Fig. 2
Fig. 2

Differentially expressed miRNA profiling and bioinformatic analysis. Differentially expressed miRNAs (P < 0.05) were analyzed by hierarchical clustering of log2 values. a Venn diagram showing separate and overlapping differential expression of miRNAs during iPSCs-derived IPCs at the early, middle, and late stages of step 3 compared to that of iPSCs. b Heatmap shows selected differentially expressed miRNAs (fold change 1.5 and P value < 0.05). c The regulatory network of miRNA-target genes. Green circles represent target genes, and purple circles represent differentially expressed miRNAs. d Differentially expressed pathways were analyzed by gene ontology (GO) analysis. e KEGG pathway enrichment analysis for target genes. The size of the bubbles represents the number of target genes associated with each pathway

To further understand the role of 13 common DEmiRNAs in iPSCs-derived IPCs, we performed the bioinformatics prediction analysis using two databases (TargetScan and miRanda) respectively to search for putative target genes. There were 332 common target genes after combining data predicted by two databases (miRanda threshold value: binding energy ≤ − 16.0, align score ≥ 158, TargetScan threshold value: context score percentile ≥ 30, data not shown). We explored the connections between the DEmiRNAs and putative target genes by building a regulatory network for miRNA-target genes using Cytoscape software (Fig. 2c). Then, we investigated the target genes in the KEGG pathways to further study the biological function of the DEmiRNAs (Fig. 2d). Interestingly, the WNT signaling pathway was located at the top of the 20 most enriched pathways. Our pathway analysis partly revealed the function of the signature miRNAs, and signal-related function was highlighted among all the subsystems, which was consistent with GO function analyses of the target genes (Fig. 2e). To verify the bioinformatic results, we performed qPCR, showing that miR-296, miR-331, miR-345, and miR-690 levels were consistent with the previous trends (Additional file 2: Figure S2). Of the transcripts that we identified, miR-690, which was persistently highly expressed in the full step 3, drew our attention, as it was reported to regulate Runx2-induced osteogenic differentiation of myogenic progenitor cells; these findings suggest that it may mediate organism differentiation and development. Then, we concentrated on the miR-690 functions during IPCs differentiation.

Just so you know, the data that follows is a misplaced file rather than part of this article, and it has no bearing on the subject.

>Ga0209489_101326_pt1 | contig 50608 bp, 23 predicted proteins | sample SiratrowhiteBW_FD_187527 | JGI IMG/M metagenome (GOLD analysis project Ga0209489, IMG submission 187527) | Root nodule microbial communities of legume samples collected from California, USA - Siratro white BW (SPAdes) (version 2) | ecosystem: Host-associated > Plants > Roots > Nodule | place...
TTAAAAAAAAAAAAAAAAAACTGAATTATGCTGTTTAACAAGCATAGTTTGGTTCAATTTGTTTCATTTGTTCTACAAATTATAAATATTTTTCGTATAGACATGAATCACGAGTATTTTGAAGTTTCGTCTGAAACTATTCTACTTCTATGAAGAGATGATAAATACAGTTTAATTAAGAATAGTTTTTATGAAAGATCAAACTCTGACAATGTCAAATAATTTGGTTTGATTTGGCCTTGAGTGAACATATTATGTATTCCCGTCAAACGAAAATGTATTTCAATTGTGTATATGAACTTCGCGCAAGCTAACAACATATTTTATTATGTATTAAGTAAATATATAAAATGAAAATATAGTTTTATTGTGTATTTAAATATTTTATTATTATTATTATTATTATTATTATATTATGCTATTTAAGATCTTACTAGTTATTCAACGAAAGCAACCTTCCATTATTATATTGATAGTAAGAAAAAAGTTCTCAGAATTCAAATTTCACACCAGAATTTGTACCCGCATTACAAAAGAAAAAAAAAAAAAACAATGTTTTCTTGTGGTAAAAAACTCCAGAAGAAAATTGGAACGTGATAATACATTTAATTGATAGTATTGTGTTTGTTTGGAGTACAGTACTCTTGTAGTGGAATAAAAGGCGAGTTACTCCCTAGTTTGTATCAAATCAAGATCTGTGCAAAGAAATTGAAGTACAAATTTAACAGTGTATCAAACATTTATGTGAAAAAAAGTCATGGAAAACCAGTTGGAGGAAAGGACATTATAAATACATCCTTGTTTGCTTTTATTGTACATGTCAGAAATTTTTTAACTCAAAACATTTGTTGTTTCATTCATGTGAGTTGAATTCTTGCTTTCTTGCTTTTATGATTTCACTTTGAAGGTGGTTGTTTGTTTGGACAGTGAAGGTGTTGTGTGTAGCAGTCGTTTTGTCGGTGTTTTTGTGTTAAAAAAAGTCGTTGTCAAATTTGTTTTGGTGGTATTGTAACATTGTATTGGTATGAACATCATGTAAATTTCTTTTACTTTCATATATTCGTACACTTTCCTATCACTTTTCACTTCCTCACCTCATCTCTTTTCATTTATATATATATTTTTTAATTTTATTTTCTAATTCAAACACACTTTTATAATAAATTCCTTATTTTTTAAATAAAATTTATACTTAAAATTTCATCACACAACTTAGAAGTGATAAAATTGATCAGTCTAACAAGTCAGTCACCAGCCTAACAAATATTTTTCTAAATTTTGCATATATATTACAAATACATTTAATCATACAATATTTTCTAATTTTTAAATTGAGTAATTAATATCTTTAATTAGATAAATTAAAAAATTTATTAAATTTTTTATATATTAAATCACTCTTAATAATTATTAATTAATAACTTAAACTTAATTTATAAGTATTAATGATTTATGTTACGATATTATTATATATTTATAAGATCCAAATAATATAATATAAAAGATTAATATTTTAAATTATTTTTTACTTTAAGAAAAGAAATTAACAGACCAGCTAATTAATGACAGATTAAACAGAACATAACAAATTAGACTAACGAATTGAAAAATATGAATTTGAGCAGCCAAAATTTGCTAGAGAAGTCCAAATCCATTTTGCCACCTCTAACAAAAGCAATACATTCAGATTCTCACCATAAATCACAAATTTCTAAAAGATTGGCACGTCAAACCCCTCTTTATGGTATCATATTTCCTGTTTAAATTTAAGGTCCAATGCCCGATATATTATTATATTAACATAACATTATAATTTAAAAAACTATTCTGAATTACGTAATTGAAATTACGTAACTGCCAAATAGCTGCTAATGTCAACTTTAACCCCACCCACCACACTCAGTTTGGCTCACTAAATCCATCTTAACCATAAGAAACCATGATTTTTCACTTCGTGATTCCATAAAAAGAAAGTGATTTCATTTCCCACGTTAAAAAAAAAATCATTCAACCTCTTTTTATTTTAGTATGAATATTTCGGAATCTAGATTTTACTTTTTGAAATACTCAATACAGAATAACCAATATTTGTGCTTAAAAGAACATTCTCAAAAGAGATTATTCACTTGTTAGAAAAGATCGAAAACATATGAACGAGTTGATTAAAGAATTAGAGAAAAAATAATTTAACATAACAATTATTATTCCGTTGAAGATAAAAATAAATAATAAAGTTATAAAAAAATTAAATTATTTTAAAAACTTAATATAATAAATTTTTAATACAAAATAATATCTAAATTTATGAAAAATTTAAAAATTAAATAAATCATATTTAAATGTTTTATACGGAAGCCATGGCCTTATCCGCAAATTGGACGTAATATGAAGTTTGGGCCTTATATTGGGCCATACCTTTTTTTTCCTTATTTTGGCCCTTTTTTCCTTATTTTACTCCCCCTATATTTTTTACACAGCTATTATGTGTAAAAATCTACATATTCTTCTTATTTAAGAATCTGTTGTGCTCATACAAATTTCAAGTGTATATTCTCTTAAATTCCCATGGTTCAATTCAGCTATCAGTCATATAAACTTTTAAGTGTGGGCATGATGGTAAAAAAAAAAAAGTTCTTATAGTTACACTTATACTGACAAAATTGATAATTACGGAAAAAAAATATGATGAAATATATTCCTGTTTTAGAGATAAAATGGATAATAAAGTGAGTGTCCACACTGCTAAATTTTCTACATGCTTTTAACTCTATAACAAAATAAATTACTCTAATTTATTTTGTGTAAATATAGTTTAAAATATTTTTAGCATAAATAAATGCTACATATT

Overexpression of miR-690 impaired IPCs in vitro

To explore the specific function of miR-690 in the progression of the three-step induced differentiation, we constructed an agomir vector targeting miR-690 (miR-690-agomir), and miR-690 was overexpressed in MPCs on day 4. The overexpression efficiency of agomir-miR-690 was confirmed by qPCR analysis (Fig. 3a). Upregulated miR-690 in MPCs reduced the mRNA expression of several key transcription factors critical for early pancreatic development such as Pdx1, Ngn3, Nkx6.1, Gata4, and Pax4, although the deletion of these nonspecific factors alone was enough to abrogate pancreatic lineage induction (Fig. 3b). Immunostaining assays partially verified the results of quantitative RT-PCR analysis (Fig. 3c). As expected, IPCs overexpressing miR-690 showed a weak response to glucose stimulation, and high expression of these markers was correlated with the maturation of β-cells. Moreover, flow cytometry showed that the population of insulin+ cells significantly decreased from 42.4% ± 0.25% to 22.8% ± 0.007% from cells with NC-agomir compared to cells with miR-690-agomir (Fig. 4a). The ELISA results of mature IPCs (late stage/day 21) showed that insulin secretion decreased after glucose stimulation (Fig. 4b), indicating that IPCs were unable to reduce their glucose concentrations compared with NC cells. Also, we found that IPCs generated after overexpression of miR-690 showed significantly lower mRNA levels of mature β-cell and mature α-cell markers, such as insulin 1, insulin 2, ISL, GCK, and GCG, than NC-agomir-transfected cells on day 21 of the late stage through quantitative RT-PCR analysis. Interestingly, SST expression of δ-cells was opposite to that of mature β-cells and mature α-cells, and Mafa expression showed no significant difference between the two groups of cells (Fig. 4c). In addition, immunostaining assays confirmed that the co-expression of insulin/C-peptide, insulin/Nkx6.1, and insulin/Pdx1 was consistent with the results from previous quantitative RT-PCR assays (Fig. 4d). All these findings showed that miR-690 suppressed the maturation and endocrine functions of IPCs derived from iPSCs, indicating that miR-690 might be a critical regulator of β-cells differentiation.
Fig. 3
Fig. 3

Overexpression of miR-690 inhibits pancreatic differentiation potential. This group of experiments tested the functions of iPSCs-derived IPCs on day 4 of the second step. Quantitative RT-PCR analysis of the expression levels of a miR-690 and b several key transcription factors during the development of pancreatic β-cells (Pdx1, NGN3, Nkx2.2, Nkx6.1, Gata4, Gata6, Pax4, Pax6). GAPDH was used as the internal control. Error bars show mean ± standard deviation (SD) (n = 3). *P < 0.05, **P < 0.01, ***P < 0.001, ****P < 0.0001. c Immunofluorescence assay (Nkx6.1 and Pdx1, green; nuclear, blue; scale bar 75 μm) for protein expression level of Nkx6.1 and Pdx1

Fig. 4
Fig. 4